I’m a little late posting it, but last week’s visit to the Web 2.0 Expo threw off my schedule in getting this column live (let alone getting it to MediaPost). It continues in the extended entry.
A Guide to AdWords Applied
By David Berkowitz
“IF THE Google model is so successful, it seems
reasonable to think that everybody should be in the Google business.” — Pixsy
CEO Chase Norlin
The quote’s taken out of context from an email I received from
Norlin last week, and that context will be good fodder for a future column. He
allowed me to borrow it to set the stage for what Guidester is doing for online
consumer electronics retailing, and explain why Guidester should prove to be a
beacon for future innovations in search, online publishing, and ecommerce.
Guidester provides search technology for retailers’ sites, making
it a sort of Google Custom Search Engine for ecommerce. That analogy can only be
extended so far. I’ll illustrate it with an example Guidester CEO Joe Chin
showed me over lunch last week, though I’ll use sample advertisers that aren’t
intentionally reflective of Guidester’s clients:
- A consumer, we’ll call him Devin, arrives at Buy.com. Guidester plays no
role in bringing Devin there. Buy.com can do that any way it knows best, whether
it’s through a search engine or a Sunday circular.
- Devin’s in the market for a digital camera. Devin clicks the “digital
camera” tab on Buy.com’s site, and Buy.com here allows him to check various
boxes and refine what he’s looking for. Devin is brand-agnostic, and he searches
for all models under $500.
- The Guidester-powered search delivers an array of search results, with
models from Panasonic, Sony, and Canon coming up as the most prominent listings.
Guidester used three factors to order the search results: the click-through rate
(CTR) for each listing, the cost-per-click bid that the electronics manufacturer
submitted, and the retailer’s preference on which listings should rank higher.
In other words, it’s an AdWords-esque model that the retailer applies to its own
The way Guidester applies the model is even more fascinating when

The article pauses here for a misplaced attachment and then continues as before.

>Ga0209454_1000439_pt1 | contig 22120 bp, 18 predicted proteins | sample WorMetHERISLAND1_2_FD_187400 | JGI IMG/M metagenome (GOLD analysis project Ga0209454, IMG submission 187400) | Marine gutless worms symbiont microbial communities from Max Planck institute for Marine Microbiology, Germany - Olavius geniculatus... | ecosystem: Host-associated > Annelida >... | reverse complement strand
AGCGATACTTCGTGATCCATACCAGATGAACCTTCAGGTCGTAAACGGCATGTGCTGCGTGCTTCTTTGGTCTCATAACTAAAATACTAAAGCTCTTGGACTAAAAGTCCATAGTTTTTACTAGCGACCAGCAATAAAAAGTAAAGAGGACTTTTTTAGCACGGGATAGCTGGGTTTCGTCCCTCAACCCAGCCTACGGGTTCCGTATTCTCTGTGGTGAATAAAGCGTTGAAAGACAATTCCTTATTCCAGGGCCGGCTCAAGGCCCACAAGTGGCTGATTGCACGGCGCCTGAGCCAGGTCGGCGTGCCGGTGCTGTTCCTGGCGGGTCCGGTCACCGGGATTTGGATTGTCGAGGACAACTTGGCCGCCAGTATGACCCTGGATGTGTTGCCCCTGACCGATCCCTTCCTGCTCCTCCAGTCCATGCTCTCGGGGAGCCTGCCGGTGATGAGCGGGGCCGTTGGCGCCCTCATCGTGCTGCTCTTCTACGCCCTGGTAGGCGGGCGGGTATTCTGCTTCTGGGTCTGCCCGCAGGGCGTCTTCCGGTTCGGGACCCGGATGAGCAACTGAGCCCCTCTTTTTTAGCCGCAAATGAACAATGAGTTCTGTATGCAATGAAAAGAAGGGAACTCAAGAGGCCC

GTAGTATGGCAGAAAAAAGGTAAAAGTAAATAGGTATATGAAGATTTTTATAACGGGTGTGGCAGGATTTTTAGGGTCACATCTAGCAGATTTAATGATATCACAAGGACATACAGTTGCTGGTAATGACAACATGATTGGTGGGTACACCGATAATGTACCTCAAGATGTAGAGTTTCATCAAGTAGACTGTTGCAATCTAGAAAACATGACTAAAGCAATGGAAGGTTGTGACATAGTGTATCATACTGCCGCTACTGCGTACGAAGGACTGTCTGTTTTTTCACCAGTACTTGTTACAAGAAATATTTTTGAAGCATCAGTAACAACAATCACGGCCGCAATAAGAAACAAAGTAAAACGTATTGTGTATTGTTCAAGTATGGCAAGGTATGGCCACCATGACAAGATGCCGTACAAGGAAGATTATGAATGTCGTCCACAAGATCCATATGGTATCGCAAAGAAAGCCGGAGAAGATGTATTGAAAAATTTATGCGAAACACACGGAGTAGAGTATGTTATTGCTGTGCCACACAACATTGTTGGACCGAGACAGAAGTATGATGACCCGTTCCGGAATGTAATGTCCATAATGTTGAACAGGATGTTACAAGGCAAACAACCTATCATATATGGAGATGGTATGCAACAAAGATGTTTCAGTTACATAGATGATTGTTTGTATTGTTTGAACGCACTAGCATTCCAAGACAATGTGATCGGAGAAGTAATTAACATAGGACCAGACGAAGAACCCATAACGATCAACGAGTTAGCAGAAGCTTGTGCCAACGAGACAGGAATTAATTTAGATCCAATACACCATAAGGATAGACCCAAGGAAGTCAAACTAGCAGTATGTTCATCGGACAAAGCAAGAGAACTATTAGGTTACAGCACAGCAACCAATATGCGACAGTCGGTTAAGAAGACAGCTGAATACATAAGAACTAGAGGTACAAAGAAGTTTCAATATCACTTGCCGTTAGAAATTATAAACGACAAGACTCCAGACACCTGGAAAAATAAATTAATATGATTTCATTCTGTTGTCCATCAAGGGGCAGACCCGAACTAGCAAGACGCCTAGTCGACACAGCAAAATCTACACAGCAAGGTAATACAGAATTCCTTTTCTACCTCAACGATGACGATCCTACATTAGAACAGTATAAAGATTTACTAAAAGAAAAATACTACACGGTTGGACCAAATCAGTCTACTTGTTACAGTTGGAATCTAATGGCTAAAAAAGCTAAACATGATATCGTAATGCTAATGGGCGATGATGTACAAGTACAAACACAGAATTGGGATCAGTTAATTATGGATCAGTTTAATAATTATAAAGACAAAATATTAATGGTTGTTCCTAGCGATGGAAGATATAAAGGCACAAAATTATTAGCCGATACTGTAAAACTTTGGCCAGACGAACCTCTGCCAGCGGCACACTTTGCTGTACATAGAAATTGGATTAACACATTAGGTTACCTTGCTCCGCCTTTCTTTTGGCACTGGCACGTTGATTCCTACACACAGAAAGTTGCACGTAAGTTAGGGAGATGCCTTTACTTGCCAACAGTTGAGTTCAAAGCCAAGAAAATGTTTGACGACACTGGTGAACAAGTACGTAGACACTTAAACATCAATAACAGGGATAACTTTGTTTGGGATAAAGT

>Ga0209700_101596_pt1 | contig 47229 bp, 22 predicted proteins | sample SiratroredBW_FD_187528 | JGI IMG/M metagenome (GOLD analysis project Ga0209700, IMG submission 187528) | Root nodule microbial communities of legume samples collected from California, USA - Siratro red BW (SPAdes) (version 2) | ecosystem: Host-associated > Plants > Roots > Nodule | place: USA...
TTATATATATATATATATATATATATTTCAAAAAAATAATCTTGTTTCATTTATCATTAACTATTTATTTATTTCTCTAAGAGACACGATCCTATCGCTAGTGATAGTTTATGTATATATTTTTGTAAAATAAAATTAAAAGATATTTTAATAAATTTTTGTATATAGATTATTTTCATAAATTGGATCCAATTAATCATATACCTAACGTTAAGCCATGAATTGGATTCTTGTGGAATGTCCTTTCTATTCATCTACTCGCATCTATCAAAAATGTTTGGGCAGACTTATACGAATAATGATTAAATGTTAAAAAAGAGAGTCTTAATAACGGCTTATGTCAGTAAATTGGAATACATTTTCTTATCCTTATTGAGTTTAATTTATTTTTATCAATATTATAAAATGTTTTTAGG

exploring some of its nuances and ramifications.
Redefining Natural and Paid Search
It’s fun when you can be in this business for awhile and still
feel naïve. At first, what Joe Chin was telling me felt like heresy. How could
these search results be sold to the highest bidder? Yet it’s a perfect model for
retailers, as there’s no need for purely “organic” search on a retailer’s site.
How else should the results be ranked? Guidester offers answers to that question
too, as the performance of each listing (its CTR) is one of the major factors,
and if there are no advertisers for a particular search (or a “browse,” as this
may be better described), then the performance is all the more important.
Additionally, retailers can exert a degree of control. If Buy.com thinks Sony’s
a better brand than Casio, then it can offer its own vote. Yet if users click
Casio’s results more, or if Casio submits a high enough bid, then Casio can come
out on top.
Meanwhile, Guidester comes with built-in trademark protection. If
Devin has a brand preference and wants to see Sony models under $500, advertiser
bids aren’t factored in. Guidester only applies its three-factor approach when
the consumer lacks brand preference.
Bringing New Advertisers to the Table
It’s hard for manufacturers to participate in the AdWords
marketplace in many situations, as on a search engine, they’ll wind up competing
more with their distribution partners than they will with competitors. A
retailer’s site, however, is perfect territory to sell to the highest bidder.
It’s similar to bidding on slotting fees for shelf space in a retail store.
Here, however, if consumers keep bending over to reach for items that aren’t at
eye level, those other items will gain higher prominence.
Applying AdWords Beyond Retail
Google’s Custom Search Engine allows publishers to offer preferred
sites to appear in natural search results, yet the performance of each search
listing doesn’t matter, making Guidester more intelligent than the CSE. It’s
interesting to think of how else this model could be applied.
For instance, say Google News, or another news aggregation site,
allowed publishers to bid for a more prominent ranking on its homepage for any
relevant stories. Would news sites take the bait? While some would denounce the
model, it’s conceivable that many others (especially all those who already spend
healthy sums with AdWords) would participate in the marketplace. Granted, if you
look at how media companies are working with YouTube, many news publishers would
presumably bid for Google News rankings and sue Google at the same time. Don’t
you love this business?
The applications of the Guidester and AdWords models can be
extended just about anywhere, though it’s worth following the Guidester approach
of deciding under which circumstances advertisers can bid and which ones allow
for more “natural” listings.
More and more though, the idea of advertisers bidding for
placement feels more natural in its own right.